Do It Yourself Cleaning of Hand Woven Oriental Rugs

Oriental rugs are works of art for the floor.

Oriental rugs will last longer and look better if cleaned with a gentle touch.Oriental rugs will last longer and look better if cleaned with a gentle touch.
Distinctive and beautiful, they are an expensive investment and should be treated with the care they deserve. Like all home fittings, oriental rugs are routinely exposed to dust, dander, stains and spills. Even in the most cautious household, oriental rugs require annual cleaning to preserve their quality. While this can be done by professionals, it also can be done at home, though care must be taken during the cleaning process to avoid inadvertently damaging the rug.

Take area rugs outdoors and give them a vigorous shake to remove loose dirt, hair, sand or grit.

Vacuum the rug with a plain vacuum nozzle. Use smooth, broad strokes to work your way from the top to the bottom. Flip the rug over and vacuum the back in a similar manner.

Check the tag on the rug. If the carpet in question is made from 100 percent silk, any further cleaning must be done by professionals. Cotton, wool and fiber-blend rugs can be spot treated carefully and washed by hand.

Mix 1 tsp. of mild, liquid dish washing soap into 1 cup of cold water. Beat the solution vigorously with a fork, until soap suds begin to form. Apply this mixture to any heavily soiled areas or stains with a soft cloth. Place pressure on the cloth and hold it securely against the stain for 30 seconds. Use a paper towel to soak up any extra moisture. Repeat, until the soil is no longer evident.

Move the rug to an area that will not be affected by running water, such as a driveway or patio. If this is not possible, create a workstation by covering a large portion of the floor with a layer of plastic trash bags. Cover the bags with a layer of absorbent towels, then spread the rug evenly across the top.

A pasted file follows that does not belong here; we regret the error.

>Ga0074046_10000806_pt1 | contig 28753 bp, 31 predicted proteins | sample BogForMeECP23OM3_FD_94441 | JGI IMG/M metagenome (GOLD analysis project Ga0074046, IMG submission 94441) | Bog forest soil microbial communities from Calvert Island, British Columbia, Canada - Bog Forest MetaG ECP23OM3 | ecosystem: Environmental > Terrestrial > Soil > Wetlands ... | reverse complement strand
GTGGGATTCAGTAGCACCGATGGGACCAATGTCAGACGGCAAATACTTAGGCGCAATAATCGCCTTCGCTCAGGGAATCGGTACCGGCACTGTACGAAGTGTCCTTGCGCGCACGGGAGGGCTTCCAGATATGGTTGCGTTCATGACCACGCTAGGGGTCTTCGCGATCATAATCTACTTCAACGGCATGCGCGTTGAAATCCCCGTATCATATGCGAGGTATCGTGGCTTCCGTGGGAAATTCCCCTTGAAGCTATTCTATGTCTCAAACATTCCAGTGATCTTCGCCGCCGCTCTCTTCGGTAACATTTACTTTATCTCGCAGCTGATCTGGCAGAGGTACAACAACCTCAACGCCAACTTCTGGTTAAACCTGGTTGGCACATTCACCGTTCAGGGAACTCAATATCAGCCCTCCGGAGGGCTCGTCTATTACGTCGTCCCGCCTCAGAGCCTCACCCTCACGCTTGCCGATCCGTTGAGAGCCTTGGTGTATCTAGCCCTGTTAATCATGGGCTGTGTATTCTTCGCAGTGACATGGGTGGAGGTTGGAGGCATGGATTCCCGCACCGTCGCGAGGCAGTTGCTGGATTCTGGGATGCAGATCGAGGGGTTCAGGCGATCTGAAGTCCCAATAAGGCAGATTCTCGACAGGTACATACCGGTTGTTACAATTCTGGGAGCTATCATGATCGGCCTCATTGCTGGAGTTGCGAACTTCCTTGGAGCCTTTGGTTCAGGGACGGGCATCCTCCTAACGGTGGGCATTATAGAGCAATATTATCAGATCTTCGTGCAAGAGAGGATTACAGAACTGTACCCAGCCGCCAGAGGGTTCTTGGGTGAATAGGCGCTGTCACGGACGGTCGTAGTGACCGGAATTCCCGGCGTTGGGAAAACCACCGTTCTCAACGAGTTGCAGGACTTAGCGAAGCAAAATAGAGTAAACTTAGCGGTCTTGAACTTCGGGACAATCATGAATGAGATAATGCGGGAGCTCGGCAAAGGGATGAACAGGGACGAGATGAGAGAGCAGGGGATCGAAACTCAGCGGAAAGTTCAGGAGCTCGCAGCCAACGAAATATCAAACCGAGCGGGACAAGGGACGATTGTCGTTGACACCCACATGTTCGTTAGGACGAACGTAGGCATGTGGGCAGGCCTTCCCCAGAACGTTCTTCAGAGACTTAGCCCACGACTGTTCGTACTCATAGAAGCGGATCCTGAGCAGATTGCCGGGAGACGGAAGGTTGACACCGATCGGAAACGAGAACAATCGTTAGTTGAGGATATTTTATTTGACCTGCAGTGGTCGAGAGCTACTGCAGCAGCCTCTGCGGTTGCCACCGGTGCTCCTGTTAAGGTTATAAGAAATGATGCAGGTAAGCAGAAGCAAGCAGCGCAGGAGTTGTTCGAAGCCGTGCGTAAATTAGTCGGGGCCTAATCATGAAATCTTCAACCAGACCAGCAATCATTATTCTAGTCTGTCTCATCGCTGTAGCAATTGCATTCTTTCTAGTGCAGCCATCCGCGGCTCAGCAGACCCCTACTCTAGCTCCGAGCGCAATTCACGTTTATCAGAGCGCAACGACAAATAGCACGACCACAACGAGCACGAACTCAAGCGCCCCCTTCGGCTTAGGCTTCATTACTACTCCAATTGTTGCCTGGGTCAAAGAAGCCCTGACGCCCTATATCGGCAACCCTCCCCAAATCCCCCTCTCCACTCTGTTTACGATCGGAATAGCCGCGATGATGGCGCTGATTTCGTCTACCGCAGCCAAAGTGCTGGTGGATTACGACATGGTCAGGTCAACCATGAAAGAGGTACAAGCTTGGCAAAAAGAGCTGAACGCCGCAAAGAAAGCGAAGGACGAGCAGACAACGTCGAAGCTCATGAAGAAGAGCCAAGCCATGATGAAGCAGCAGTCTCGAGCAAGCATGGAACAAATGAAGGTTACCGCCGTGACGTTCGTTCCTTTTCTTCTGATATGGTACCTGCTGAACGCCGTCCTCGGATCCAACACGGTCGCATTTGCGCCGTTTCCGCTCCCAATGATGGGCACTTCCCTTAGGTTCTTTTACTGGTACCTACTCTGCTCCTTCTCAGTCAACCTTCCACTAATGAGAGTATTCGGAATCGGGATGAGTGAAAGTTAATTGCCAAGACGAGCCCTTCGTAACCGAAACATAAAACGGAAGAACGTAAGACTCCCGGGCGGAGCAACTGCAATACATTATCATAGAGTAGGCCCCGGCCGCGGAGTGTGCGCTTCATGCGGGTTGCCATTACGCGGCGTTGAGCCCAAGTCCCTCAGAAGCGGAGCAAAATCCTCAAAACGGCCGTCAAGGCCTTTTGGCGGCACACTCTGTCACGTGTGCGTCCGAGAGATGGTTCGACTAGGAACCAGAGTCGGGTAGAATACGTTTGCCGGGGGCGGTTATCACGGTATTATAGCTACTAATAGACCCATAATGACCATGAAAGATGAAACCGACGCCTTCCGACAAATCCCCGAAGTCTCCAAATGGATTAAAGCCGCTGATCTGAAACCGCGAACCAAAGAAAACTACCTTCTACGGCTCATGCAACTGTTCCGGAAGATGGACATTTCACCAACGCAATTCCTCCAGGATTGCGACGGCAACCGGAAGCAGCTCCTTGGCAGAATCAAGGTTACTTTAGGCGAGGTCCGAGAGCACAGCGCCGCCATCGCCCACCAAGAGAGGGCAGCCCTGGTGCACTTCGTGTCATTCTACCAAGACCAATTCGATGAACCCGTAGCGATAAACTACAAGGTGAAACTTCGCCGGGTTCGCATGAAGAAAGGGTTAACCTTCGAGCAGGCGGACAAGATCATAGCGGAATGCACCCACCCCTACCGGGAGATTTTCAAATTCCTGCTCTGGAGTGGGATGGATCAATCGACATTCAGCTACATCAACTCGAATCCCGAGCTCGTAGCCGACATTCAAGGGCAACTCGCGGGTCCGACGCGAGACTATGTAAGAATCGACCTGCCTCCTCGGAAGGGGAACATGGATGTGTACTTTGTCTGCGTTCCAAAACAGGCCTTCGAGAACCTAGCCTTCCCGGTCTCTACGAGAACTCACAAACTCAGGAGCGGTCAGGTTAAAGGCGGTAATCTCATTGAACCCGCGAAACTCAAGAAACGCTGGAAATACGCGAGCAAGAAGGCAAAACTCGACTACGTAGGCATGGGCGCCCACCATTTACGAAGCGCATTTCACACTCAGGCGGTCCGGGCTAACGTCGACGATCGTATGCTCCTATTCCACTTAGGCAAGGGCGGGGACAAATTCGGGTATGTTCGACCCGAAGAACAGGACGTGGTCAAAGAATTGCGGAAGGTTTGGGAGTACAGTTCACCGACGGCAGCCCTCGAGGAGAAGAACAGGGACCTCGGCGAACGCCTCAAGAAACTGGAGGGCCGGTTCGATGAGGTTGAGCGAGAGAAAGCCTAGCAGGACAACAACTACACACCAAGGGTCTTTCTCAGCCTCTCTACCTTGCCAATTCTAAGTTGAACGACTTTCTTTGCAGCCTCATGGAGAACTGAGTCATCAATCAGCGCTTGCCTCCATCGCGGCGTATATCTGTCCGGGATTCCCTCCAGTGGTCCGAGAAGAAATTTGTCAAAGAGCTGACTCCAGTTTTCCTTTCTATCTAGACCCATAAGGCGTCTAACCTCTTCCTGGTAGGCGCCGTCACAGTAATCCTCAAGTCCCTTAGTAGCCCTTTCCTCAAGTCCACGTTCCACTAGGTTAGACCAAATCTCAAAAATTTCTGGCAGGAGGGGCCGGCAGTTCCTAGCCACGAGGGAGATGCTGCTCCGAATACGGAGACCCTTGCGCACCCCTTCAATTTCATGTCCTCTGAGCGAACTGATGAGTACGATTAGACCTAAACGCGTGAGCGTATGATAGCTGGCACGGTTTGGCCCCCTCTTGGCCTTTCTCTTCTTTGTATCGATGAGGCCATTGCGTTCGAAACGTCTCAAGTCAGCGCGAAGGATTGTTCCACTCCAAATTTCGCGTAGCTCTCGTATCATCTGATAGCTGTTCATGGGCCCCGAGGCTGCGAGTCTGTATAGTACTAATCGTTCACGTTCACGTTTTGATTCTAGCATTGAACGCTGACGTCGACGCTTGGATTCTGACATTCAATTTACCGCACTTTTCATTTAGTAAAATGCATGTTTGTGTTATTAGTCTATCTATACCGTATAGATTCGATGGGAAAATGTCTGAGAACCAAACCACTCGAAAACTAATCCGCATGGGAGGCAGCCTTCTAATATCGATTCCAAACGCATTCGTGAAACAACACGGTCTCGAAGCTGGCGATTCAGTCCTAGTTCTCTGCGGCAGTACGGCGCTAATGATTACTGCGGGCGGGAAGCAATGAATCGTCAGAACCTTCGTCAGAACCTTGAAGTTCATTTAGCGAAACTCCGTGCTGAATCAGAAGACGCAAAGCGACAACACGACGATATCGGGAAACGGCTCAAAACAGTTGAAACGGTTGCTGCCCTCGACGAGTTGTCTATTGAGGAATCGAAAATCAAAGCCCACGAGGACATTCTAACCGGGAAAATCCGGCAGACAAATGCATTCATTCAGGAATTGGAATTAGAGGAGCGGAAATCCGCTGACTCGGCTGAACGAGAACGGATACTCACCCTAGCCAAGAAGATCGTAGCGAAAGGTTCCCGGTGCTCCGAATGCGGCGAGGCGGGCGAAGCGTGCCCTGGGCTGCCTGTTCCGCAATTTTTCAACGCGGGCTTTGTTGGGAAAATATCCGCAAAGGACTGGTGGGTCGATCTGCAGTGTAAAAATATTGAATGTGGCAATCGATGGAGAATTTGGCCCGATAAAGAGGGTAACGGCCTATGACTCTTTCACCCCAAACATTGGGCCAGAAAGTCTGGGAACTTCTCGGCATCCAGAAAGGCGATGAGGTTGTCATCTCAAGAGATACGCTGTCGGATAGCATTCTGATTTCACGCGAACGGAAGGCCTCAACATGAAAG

Pour ¼ cup of baby shampoo into a large bowl or bucket. Add 1 gallon of cold water and stir well. Apply the dilute shampoo to the rug with a soft-bristled scrub brush. Move the brush in one direction only, using long, steady strokes that work with the nap of the carpet.

Blot the surface of the rug with a large towel to soak up any excess water.

Leave the rug to dry. When the surface feels dry to the touch, flip it over. Odds are good that the back is still damp. Return the rug to its previous position when it is totally dry.

Things You Will Need

  • Vacuum cleaner
  • 1 tsp. mild, liquid dish washing soap
  • ΒΌ cup baby shampoo
  • Soft-bristled brush
  • Sponge
  • Towel

Warning

  • Test all cleaning solutions on a small corner of the rug before using them.

About the Author

Lisa Parris is a writer and former features editor of "The Caldwell County News." Her work has also appeared in the "Journal of Comparative Parasitology," "The Monterey County Herald" and "The Richmond Daily News." In 2012, Parris was honored with awards from the Missouri Press Association for best feature story, best feature series and best humor series.